Seven years down the road—the picture is not so bright. Kellerman and Jones report that data show health IT’s impact on healthcare efficiency and safety is mixed and, meanwhile, annual expenditures on healthcare in the U.S. have grown by $800 billion. The authors cite a number of hurdles impeding progress toward realizing health IT’s full promise. These include selection of systems that lack interoperability and are not easy to use, along with failure on the part of providers and healthcare systems to re-engineer care processes to fully take advantage of the benefits of health IT.
Still, the authors are optimistic that the original promise of health IT can be realized. However, they say for this to happen we need standardized, easy to use systems; more interoperability; increased patient control of their healthcare information; and providers to re-engineer their care processes to fully benefit from the efficiencies offered by health IT.
Health Affairs is offering free access to all of its top 15 articles until January 28.
On the theme of the yet-to-be-realized potential of health IT, ACCC’s white paper Cancer Care in the Age of Electronic Health Information Exchange offers oncology-specific perspective on adoption and integration of health information exchanges (HIEs), a key component of health IT. Developed through ACCC’s Institute for the Future of Oncology, the paper reflects a forum discussion of current barriers and successes in adoption of HIE. Among the key findings:
- HIE adoption is uneven. Despite the potential that HIEs have to improve patient care, reduce redundancies, lower costs, and demonstrate quality—for example, by allowing participating providers to benchmark interventions within their own patient populations—the oncology community is experiencing patchy adoption and implementation, with the potential being realized in some areas but not others.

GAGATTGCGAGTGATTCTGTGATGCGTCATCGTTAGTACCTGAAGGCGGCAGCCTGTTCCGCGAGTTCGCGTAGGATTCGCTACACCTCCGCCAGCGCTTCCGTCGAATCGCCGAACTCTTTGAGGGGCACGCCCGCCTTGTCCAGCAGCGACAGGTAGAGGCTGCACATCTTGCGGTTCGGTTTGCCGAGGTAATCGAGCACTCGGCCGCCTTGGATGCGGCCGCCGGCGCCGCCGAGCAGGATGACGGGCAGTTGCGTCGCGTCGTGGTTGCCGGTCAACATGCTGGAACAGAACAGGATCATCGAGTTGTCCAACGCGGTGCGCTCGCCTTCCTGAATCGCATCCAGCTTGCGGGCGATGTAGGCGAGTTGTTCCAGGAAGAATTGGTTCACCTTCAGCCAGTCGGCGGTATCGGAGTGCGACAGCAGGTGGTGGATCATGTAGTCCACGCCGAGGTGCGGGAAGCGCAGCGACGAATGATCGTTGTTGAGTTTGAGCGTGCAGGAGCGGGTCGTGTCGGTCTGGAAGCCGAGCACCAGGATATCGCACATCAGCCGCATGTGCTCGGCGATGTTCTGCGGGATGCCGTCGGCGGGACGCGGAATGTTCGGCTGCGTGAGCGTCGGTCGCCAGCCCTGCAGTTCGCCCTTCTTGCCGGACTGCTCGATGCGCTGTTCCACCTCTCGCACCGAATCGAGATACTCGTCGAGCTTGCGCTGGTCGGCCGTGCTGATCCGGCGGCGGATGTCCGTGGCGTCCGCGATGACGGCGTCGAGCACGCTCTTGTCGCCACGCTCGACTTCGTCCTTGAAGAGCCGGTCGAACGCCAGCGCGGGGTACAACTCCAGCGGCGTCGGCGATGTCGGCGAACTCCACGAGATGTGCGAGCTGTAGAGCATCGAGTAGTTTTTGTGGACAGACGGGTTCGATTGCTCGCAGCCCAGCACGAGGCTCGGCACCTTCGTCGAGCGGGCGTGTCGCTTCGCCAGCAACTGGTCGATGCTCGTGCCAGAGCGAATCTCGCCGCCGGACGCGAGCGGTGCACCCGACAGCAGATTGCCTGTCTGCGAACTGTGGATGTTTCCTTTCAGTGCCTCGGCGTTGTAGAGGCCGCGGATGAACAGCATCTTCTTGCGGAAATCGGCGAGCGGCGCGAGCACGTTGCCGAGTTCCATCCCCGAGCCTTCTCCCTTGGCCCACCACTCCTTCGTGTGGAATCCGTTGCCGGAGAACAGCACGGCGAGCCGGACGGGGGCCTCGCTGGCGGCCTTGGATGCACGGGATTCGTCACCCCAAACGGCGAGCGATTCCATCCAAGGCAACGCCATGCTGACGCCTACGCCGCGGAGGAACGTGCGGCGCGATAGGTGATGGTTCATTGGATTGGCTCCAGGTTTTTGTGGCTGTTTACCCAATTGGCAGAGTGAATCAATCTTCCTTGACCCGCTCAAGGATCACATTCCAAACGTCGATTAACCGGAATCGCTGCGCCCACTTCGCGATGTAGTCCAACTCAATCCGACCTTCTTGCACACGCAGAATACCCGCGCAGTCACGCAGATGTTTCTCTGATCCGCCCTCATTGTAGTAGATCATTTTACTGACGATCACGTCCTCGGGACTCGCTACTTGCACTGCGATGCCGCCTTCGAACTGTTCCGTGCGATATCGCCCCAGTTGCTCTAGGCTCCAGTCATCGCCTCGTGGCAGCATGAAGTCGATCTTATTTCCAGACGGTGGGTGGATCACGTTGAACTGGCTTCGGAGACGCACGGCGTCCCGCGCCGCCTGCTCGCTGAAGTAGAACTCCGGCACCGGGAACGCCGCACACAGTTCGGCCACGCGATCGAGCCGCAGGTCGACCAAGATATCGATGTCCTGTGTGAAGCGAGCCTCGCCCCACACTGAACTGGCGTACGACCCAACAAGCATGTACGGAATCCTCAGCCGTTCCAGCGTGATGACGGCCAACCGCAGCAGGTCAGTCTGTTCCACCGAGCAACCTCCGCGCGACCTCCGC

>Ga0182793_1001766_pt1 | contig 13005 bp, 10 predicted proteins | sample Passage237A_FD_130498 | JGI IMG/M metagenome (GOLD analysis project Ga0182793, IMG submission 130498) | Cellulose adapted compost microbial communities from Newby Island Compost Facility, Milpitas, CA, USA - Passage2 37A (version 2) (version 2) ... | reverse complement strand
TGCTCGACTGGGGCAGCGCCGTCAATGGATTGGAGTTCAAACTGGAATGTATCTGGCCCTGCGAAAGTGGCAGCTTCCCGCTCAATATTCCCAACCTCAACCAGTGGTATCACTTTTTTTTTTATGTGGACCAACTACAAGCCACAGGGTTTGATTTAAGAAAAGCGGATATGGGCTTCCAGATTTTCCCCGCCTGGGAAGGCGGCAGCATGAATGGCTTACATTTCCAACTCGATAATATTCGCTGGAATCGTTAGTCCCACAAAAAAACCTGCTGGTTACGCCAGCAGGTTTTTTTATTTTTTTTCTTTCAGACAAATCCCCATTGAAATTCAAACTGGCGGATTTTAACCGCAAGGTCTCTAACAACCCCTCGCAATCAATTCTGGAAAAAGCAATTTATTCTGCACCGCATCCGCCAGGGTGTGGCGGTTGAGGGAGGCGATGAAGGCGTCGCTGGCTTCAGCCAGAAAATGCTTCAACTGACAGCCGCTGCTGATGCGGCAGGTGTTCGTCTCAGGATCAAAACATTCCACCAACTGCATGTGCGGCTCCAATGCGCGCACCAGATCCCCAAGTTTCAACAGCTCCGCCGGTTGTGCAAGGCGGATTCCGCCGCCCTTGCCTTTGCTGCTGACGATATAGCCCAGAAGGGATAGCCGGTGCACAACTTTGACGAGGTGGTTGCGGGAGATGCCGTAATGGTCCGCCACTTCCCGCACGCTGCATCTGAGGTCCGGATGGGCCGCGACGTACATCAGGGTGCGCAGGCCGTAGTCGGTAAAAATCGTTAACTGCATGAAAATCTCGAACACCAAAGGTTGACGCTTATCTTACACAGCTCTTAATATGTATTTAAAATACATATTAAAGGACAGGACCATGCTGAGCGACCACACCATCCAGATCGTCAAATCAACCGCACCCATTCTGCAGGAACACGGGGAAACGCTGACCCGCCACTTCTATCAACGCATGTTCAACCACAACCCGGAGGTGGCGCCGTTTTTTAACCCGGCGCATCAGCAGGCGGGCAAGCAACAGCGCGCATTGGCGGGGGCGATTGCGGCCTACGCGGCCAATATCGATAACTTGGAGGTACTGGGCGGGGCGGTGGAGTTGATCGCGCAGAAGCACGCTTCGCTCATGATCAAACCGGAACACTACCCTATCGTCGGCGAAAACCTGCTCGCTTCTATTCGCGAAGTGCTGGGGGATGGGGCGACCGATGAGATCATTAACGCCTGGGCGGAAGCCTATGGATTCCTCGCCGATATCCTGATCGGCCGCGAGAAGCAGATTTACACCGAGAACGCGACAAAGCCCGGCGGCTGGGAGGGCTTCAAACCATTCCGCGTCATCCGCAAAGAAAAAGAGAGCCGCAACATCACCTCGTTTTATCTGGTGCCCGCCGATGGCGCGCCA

- There is lack of awareness around HIEs. There are many known benefits to participation in an HIE, but information about these benefits needs to be more widely disseminated.
- HIE initiatives must focus on information standardization, so that data can be easily exchanged by providers and viewed by patients.
- Challenges remain as to how to achieve interoperability so that data can be exchanged seamlessly across large geographic areas while best ensuring privacy and security.
- Providers must have input on the information released via patient portals. Patient portals can contribute to patient empowerment, but protocols must be put in place so that providers have input on the information released and the timing of that release, and have the opportunity to answer patient questions.
It’s no surprise that many of the issues identified in ACCC’s white paper—the need for standardization, interoperability, ease of use, and provider involvement in health IT processes—resonate with the findings of Kellerman and Jones. While remaining optimistic, there is consensus that much work remains to be done.
by Amanda Patton, Manager Communications, ACCC
Saturday January 11 marks the 50th anniversary of the first Surgeon General’s Report on Smoking and Health. This landmark report was an opening salvo in a sustained fight to reduce smoking and curb its devastating effects. While we’ve made remarkable progress—smoking rates among U.S. adults have been cut in half since 1964—tobacco use is still the leading preventable cause of disease, disability, and death in the U.S.
A study in this month’s Journal of the American Medical Association provides perspective on the powerful impact tobacco control efforts have had on public health in this country. In the decades since the Surgeon General’s first report, the study estimates 8 million premature deaths from smoking have been avoided.
And yesterday’s report from the Centers for Disease Control and Prevention (CDC) on the decrease in new lung cancer rates among men and women in the United States from 2005 to 2009 is more good news.
Still, the fight goes on. Here are some sobering facts from the CDC on the economic costs of smoking:
- During 2000–2004, cigarette smoking was estimated to be responsible for $193 billion in annual health-related economic losses in the U.S. (nearly $96 billion in direct medical costs and an additional $97 billion in lost productivity).
- Cigarette smoking results in 5.1 million years of potential life lost in the U.S. annually.